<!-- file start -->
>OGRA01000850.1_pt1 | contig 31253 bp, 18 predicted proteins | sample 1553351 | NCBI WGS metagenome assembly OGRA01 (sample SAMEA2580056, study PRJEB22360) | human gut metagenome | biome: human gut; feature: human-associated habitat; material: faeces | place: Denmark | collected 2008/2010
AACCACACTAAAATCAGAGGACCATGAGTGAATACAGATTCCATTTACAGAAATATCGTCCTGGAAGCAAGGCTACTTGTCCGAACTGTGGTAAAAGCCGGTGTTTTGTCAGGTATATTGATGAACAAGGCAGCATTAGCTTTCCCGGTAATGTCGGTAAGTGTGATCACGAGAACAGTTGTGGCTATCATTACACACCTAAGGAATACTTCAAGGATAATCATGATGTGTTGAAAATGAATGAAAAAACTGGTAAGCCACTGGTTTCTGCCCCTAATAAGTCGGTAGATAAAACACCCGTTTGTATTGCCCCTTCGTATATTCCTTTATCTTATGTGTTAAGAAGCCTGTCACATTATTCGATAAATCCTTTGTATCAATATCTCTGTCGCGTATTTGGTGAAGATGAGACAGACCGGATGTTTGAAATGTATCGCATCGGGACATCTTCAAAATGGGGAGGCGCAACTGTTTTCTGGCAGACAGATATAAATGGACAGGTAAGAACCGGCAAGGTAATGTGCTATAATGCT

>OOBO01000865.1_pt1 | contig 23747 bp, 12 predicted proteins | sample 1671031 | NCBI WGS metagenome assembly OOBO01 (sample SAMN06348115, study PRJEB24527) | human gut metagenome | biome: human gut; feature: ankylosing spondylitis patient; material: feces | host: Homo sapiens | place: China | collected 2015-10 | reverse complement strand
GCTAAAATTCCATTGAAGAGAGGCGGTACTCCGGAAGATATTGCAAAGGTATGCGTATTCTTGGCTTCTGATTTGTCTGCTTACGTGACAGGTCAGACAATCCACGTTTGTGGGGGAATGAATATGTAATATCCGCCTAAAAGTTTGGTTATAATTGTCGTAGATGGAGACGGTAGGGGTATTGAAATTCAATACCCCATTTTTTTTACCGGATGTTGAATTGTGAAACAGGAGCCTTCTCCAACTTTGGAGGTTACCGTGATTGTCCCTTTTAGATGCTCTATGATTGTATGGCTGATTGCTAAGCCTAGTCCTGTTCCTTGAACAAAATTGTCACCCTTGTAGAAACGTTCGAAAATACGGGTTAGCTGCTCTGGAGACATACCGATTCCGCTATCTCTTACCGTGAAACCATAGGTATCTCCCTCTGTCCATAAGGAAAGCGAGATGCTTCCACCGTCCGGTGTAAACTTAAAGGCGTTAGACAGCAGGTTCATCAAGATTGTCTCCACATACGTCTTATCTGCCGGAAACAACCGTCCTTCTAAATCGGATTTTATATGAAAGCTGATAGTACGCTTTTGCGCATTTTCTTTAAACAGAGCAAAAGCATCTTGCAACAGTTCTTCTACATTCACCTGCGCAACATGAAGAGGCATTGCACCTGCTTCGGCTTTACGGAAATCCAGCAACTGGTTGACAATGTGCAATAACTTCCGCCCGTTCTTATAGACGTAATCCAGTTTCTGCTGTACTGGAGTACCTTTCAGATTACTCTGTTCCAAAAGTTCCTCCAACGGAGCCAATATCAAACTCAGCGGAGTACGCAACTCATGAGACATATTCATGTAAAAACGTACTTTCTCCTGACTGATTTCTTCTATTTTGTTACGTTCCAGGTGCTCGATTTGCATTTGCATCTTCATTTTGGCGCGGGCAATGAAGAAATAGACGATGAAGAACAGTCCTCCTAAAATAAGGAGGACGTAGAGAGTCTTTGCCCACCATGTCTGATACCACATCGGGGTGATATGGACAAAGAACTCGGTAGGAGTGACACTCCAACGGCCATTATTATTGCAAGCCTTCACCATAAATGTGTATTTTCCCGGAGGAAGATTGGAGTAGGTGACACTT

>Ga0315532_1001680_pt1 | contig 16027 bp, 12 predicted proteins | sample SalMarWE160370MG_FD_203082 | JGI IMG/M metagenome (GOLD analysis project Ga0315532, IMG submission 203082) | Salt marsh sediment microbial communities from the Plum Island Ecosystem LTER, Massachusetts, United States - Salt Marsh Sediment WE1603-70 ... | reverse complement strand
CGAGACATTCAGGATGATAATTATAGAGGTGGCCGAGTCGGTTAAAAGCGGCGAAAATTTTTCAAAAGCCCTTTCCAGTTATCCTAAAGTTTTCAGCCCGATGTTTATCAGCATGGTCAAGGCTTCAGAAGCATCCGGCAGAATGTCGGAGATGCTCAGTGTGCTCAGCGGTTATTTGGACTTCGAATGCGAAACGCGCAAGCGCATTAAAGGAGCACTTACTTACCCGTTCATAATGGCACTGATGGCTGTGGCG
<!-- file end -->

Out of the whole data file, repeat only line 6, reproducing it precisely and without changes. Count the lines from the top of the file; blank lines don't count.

CGAGACATTCAGGATGATAATTATAGAGGTGGCCGAGTCGGTTAAAAGCGGCGAAAATTTTTCAAAAGCCCTTTCCAGTTATCCTAAAGTTTTCAGCCCGATGTTTATCAGCATGGTCAAGGCTTCAGAAGCATCCGGCAGAATGTCGGAGATGCTCAGTGTGCTCAGCGGTTATTTGGACTTCGAATGCGAAACGCGCAAGCGCATTAAAGGAGCACTTACTTACCCGTTCATAATGGCACTGATGGCTGTGGCG